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Toward developing a metastatic breast cancer treatment strategy that incorporates history of response to previous treatments.
Published Web Locationhttps://doi.org/10.1186/s12885-021-07912-7
BackgroundInformation regarding response to past treatments may provide clues concerning the classes of drugs most or least likely to work for a particular metastatic or neoadjuvant early stage breast cancer patient. However, currently there is no systematized knowledge base that would support clinical treatment decision-making that takes response history into account.
MethodsTo model history-dependent response data we leveraged a published in vitro breast cancer viability dataset (84 cell lines, 90 therapeutic compounds) to calculate the odds ratios (log (OR)) of responding to each drug given knowledge of (intrinsic/prior) response to all other agents. This OR matrix assumes (1) response is based on intrinsic rather than acquired characteristics, and (2) intrinsic sensitivity remains unchanged at the time of the next decision point. Fisher's exact test is used to identify predictive pairs and groups of agents (BH p < 0.05). Recommendation systems are used to make further drug recommendations based on past 'history' of response.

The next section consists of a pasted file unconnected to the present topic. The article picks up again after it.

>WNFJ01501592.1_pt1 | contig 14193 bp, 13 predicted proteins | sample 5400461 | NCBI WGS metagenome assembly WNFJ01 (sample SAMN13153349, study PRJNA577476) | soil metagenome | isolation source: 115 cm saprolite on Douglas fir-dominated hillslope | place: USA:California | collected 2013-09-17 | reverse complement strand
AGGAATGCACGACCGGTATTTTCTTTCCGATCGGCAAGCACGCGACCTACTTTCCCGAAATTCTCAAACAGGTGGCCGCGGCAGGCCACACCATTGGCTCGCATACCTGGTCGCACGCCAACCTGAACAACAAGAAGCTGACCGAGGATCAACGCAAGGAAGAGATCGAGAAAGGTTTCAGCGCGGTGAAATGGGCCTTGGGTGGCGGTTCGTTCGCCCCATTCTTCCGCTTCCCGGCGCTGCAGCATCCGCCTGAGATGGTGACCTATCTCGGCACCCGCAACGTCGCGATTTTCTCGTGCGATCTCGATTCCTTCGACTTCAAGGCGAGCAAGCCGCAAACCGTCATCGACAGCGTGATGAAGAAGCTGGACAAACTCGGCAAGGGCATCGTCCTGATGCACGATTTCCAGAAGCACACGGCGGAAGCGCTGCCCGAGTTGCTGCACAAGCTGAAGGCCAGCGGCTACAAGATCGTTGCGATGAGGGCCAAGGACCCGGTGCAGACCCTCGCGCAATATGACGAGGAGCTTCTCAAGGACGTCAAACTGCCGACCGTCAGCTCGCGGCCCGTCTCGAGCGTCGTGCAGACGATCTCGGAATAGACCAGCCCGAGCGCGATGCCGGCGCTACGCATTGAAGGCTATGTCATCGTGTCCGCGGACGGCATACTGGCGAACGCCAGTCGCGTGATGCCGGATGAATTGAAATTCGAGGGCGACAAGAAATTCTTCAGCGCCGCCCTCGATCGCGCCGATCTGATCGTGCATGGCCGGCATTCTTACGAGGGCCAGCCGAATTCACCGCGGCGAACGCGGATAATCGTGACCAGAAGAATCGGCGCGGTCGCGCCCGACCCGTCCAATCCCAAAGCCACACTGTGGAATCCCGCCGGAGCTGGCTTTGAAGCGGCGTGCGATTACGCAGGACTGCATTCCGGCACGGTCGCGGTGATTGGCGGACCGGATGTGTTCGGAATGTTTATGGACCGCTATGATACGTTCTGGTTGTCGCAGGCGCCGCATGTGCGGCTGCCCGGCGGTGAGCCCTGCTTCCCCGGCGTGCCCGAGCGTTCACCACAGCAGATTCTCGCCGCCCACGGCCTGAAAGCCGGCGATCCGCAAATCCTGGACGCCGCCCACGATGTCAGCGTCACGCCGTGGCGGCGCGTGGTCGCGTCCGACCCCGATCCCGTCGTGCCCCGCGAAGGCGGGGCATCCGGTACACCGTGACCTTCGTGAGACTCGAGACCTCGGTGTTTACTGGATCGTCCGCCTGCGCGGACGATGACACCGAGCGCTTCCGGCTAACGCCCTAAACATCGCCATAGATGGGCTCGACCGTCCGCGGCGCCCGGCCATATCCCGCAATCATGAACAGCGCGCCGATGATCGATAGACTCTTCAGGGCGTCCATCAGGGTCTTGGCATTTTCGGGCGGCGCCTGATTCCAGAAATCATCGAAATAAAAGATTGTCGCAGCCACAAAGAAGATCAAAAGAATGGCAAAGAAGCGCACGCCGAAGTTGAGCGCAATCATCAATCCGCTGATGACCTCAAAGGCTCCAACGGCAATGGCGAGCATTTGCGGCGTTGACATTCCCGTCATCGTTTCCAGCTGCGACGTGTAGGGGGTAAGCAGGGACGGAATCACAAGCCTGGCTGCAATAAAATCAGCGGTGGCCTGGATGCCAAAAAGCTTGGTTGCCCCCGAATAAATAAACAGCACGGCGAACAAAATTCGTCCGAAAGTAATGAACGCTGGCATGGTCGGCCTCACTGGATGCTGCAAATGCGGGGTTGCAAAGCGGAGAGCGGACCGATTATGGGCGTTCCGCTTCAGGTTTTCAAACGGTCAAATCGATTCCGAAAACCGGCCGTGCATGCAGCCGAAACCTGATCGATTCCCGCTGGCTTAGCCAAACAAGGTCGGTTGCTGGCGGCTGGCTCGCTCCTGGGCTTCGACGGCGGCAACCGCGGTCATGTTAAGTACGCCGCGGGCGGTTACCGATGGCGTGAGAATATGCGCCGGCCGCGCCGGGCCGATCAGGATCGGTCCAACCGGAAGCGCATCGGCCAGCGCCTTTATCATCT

ResultsOf the 90 compounds, 57 have sensitivity profiles significantly associated with those of at least one other agent, mostly targeted drugs. Nearly all associations are positive, with (intrinsic/prior) sensitivity to one agent predicting sensitivity to others in the same or a related class (OR > 1). In vitro conditional response patterns clustered compounds into five predictive classes: (1) DNA damaging agents, (2) Aurora A kinase and cell cycle checkpoint inhibitors; (3) microtubule poisons; (4) HER2/EGFR inhibitors; and (5) PIK3C catalytic subunit inhibitors. The apriori algorithm implementation made further predictions including a directional association between resistance to HER2 inhibition and sensitivity to proteasome inhibitors.
ConclusionsInvestigating drug sensitivity conditioned on observed sensitivity or resistance to prior drugs may be pivotal in informing clinicians deciding on the next line of breast cancer treatments for patients who have progressed on their current treatment. This study supports a strategy of treating patients with different agents in the same class where an associated sensitivity was observed, likely after one or more intervening treatments.
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